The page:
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    After doing a degree, I was considering doing a higher level degree, either a Masters or a PhD. Do you have to do a Masters before you can progress onto a PhD or can you go and do a PhD straight away? :confused:
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    (Original post by thingirl)
    After doing a degree, I was considering doing a higher level degree, either a Masters or a PhD. Do you have to do a Masters before you can progress onto a PhD or can you go and do a PhD straight away? :confused:
    If they like your research you have done for your undergraduate degree you can do a PhD straight from an undergraduate degree however a lot of people seem to have masters before they do a PhD.
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    I have visited the webpages of seven universities in the UK (Imperial, Cambridge, Oxford, UCL, Warwick, Durham and Manchester).

    For all of these universities, the entry requirement for a Ph.D. in Physics is a four-year undergraduate Bachelor's degree with at least 2nd Upper class Honours.

    So I suppose that yes, it is possible to skip the Master's and go straight into the Ph.D.

    Hope this helps.
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    Is it possible to do a masters in a different subject (i.e. A BSc in Aviation Tech then a MSc in Physics)? Just wondering.
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    At Essex, you can do a Masters or pHD with a BA 1:1 or 2:1.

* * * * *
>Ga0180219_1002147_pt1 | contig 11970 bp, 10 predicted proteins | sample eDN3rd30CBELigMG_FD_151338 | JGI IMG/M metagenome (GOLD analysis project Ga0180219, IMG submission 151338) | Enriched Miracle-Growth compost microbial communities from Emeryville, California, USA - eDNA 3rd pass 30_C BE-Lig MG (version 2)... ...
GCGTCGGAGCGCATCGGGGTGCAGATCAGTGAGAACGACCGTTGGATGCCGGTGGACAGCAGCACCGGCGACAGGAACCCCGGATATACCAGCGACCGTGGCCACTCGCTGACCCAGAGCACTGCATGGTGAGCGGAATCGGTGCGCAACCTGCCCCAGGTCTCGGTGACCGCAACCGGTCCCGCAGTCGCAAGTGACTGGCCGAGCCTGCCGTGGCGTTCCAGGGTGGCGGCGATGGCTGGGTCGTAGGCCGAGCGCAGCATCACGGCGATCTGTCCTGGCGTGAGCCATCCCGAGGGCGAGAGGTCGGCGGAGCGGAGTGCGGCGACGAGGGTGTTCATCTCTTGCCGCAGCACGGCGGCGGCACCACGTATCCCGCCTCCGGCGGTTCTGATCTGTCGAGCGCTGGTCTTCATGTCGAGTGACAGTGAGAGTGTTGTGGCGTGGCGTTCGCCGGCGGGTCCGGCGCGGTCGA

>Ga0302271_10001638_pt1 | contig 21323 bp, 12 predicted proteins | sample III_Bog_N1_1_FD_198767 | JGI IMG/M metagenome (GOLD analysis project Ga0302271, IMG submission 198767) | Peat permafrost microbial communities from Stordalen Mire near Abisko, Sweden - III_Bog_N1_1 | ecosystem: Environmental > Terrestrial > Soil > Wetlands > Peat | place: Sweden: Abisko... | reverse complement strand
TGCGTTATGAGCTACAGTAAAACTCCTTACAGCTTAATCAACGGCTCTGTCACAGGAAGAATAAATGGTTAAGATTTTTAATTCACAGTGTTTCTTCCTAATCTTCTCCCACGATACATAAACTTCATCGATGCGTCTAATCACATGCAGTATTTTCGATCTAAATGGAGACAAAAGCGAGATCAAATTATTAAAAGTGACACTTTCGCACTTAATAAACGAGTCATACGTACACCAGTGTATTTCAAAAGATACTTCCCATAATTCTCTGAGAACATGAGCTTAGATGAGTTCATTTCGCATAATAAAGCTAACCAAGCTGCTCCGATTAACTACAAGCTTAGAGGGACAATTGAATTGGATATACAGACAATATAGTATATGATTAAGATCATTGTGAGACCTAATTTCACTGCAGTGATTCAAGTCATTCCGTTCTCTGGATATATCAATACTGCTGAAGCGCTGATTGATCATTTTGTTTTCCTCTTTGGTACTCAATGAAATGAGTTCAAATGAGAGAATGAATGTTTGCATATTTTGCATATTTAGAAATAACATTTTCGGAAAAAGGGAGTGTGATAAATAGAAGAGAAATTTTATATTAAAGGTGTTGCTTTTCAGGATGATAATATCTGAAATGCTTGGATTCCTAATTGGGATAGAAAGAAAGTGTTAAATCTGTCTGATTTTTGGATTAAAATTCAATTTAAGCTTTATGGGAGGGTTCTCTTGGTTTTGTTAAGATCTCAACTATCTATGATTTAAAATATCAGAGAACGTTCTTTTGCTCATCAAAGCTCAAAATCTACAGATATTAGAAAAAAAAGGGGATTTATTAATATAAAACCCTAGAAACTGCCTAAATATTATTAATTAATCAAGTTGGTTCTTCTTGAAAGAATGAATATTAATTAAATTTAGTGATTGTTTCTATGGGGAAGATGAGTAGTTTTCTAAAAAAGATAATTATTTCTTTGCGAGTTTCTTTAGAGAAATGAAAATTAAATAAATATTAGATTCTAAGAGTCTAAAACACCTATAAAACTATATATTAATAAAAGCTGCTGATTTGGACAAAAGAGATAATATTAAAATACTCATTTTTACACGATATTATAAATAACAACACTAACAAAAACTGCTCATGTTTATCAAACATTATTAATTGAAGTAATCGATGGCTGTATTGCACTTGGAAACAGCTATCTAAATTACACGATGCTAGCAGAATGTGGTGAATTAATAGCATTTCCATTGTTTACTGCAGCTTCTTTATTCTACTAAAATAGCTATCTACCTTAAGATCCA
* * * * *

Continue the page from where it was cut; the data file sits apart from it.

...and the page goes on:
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    (Original post by thingirl)
    After doing a degree, I was considering doing a higher level degree, either a Masters or a PhD. Do you have to do a Masters before you can progress onto a PhD or can you go and do a PhD straight away? :confused:
    Some places specify you have to have a masters. On the whole, this is rare, and providing you have a 21 you can go straight from undergrad degree to PhD/D.Phil
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    (Original post by neutrino)
    I have visited the webpages of seven universities in the UK (Imperial, Cambridge, Oxford, UCL, Warwick, Durham and Manchester).

    For all of these universities, the entry requirement for a Ph.D. in Physics is a four-year undergraduate Bachelor's degree with at least 2nd Upper class Honours.

    So I suppose that yes, it is possible to skip the Master's and go straight into the Ph.D.

    Hope this helps.
    Surely the four year undergraduate degree is an MPhys? Then that's a bachelor's degree and a master's degree merged into one, so technically you will have done a master's degree before doing a PhD (if you decided to do a PhD)
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    (Original post by .NK)
    Surely the four year undergraduate degree is an MPhys? Then that's a bachelor's degree and a master's degree merged into one, so technically you will have done a master's degree before doing a PhD (if you decided to do a PhD)

    The places I know of that stipulate a masters first do not accept MChem/MPhys etc. They're all well and good if you want to move into industry, but do not translate well into an academic standard.
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    (Original post by thingirl)